I recently entered a large-scale cannabis dispensary, where on its menu there was a dizzying array of acronyms and percentages advertised: THC, CBD, THCa, CBDa, CBG, terpenes… Certainly, too much to look at. I just wanted what I came for, but instead, I was subjugated to a confusing list of chemicals that I really didn’t have a clear understanding of.
There was no brochure or info-packet to read before arriving at the counter, and the after-work rush-hour line was growing long and agitated. So, as a result of not wanting to literally study the menu with a glossary of weed-related terms, I reached the counter and naively told the budtender, “I’d like your strain with the highest THC percentage please,” simply seeking what I thought was the most bang for my buck.
To which he replied, maybe in unknowing spite, “Oh the Chemdawg. Good choice, it has a really nice terpene profile.”
I left the dispensary with my expensive eighth and more questions than any average shopping trip should evoke. As a result of not feeling too complaisant about my ignorance, I thought I would take the opportunity to better inform myself on what these things actually meant, what they did, and which ones related to potency. Is THC the only cannabinoid responsible for potency? Do any of the other cannabinoids even matter? Hopefully my research and collection of information in this article will provide you with the capability to make more informed decisions when purchasing your cannabis products.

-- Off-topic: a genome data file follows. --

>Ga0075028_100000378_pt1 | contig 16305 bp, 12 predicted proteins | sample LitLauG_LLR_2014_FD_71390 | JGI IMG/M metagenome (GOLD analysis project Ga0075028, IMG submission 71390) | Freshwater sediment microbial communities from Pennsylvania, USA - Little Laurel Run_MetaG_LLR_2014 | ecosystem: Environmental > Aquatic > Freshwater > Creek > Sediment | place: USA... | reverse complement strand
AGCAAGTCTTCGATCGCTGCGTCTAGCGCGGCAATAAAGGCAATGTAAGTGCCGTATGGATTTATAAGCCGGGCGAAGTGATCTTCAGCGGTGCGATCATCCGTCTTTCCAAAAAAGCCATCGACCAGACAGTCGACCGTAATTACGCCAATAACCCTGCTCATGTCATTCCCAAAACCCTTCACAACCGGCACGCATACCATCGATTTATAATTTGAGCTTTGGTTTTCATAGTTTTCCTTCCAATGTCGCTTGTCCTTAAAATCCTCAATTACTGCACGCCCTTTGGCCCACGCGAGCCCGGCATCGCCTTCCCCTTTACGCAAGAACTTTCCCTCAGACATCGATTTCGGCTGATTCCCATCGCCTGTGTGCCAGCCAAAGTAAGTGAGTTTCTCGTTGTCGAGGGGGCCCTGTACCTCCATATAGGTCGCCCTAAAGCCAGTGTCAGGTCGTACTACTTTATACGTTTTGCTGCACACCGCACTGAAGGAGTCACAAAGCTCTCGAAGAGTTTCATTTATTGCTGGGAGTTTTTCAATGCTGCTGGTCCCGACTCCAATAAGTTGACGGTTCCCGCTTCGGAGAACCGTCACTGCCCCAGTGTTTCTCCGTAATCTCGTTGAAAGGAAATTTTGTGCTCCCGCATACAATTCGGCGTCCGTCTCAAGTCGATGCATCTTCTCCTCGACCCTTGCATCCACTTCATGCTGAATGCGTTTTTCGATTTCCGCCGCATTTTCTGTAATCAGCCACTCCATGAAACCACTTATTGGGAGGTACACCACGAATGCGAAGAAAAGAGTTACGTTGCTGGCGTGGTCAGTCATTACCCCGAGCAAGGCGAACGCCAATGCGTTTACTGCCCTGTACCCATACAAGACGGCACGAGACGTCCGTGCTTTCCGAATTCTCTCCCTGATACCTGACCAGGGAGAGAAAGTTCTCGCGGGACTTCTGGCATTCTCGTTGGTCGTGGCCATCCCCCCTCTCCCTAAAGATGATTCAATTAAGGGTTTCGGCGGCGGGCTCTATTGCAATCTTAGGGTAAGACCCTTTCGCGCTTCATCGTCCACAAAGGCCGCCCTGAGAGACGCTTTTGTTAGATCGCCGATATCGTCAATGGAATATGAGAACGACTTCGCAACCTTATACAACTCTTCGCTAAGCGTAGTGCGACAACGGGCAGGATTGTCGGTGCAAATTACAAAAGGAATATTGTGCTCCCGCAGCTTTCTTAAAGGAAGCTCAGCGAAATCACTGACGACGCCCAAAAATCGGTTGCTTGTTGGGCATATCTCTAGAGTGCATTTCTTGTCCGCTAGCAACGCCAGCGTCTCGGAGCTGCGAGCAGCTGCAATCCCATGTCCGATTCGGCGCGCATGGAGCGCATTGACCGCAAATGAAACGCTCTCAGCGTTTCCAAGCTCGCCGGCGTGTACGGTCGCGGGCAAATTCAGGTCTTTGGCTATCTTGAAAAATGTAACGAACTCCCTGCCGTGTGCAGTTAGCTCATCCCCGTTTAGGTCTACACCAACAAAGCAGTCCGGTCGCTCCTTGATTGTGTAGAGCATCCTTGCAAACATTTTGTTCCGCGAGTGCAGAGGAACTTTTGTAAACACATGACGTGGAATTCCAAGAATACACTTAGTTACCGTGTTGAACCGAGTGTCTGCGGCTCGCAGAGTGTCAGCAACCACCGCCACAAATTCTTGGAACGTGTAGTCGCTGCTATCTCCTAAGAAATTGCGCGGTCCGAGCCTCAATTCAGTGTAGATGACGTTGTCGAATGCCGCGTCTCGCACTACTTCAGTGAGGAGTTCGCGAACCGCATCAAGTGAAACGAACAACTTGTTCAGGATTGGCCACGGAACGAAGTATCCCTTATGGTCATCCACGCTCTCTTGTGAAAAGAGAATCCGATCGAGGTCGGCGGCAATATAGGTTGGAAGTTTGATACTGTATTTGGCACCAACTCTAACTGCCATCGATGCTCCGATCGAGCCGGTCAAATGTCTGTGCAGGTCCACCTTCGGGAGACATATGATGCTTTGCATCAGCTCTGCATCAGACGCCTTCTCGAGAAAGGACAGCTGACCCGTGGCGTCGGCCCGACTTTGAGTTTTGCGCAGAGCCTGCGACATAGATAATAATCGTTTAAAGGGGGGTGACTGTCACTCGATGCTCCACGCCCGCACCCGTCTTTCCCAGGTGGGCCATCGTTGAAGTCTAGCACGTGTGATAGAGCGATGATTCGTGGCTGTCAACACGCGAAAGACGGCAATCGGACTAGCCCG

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THC and CBD
Let’s begin with the basics and describe what THC and CBD actually are… Simply put, tetrahydrocannabinol (THC) and cannabidiol (CBD) are two chemicals found within the actual cannabis plant. These chemicals are known as cannabinoids and scientists have identified about 110 other cannabinoids in the cannabis plant as well (like the ones mentioned above and the ones found in the image on the left.) THC and CBD are the two main active cannabinoids, but all of them possess the ability to act on natural sensors we have in our bodies properly called cannabinoid receptors.
While many of the cannabinoids exist in very small percentages in the cannabis plant, theoretically each cannabinoid is responsible for a measurable effect. Only THC is responsible for creating the euphoric high we associate with using cannabis, but other cannabinoids, like CBD and Cannabigerol (CBG,) have non-psychoactive effects such as reducing inflammation, lessening anxiety, fighting cancer, helping to curb nausea and a whole host of other great benefits. There are even some cannabinoids that are responsible for “insecticidal properties” and these in turn highlight the original reason the plant contains these chemicals in the first place; for protection.
Unfortunately, there is limited research regarding the effects of each individual cannabinoid. Yet, as the legality of cannabis and hemp shift and their usage becomes more commonplace, research into these chemicals is sure to increase.
To help me better understand what terpenes are, I had the pleasure of interviewing Erik Knutson, Chief Executive Officer of Keef Brands, a company that produces cannabis-infused beverages and edibles. When questioned what terpenes actually are in layman’s terms, Knutson replies by saying, “Terpenes are a volatile compound derived from a number of plants and are the primary driver behind the scent of Cannabis. In addition to smell, terpene profiles are responsible for the primary effects of cannabis. Each variety of Cannabis has a relatively unique terpene profile.” In other words, terpenes are aromatic oils that supply cannabis with distinctive flavors and scents, and these can actually be extracted to make products.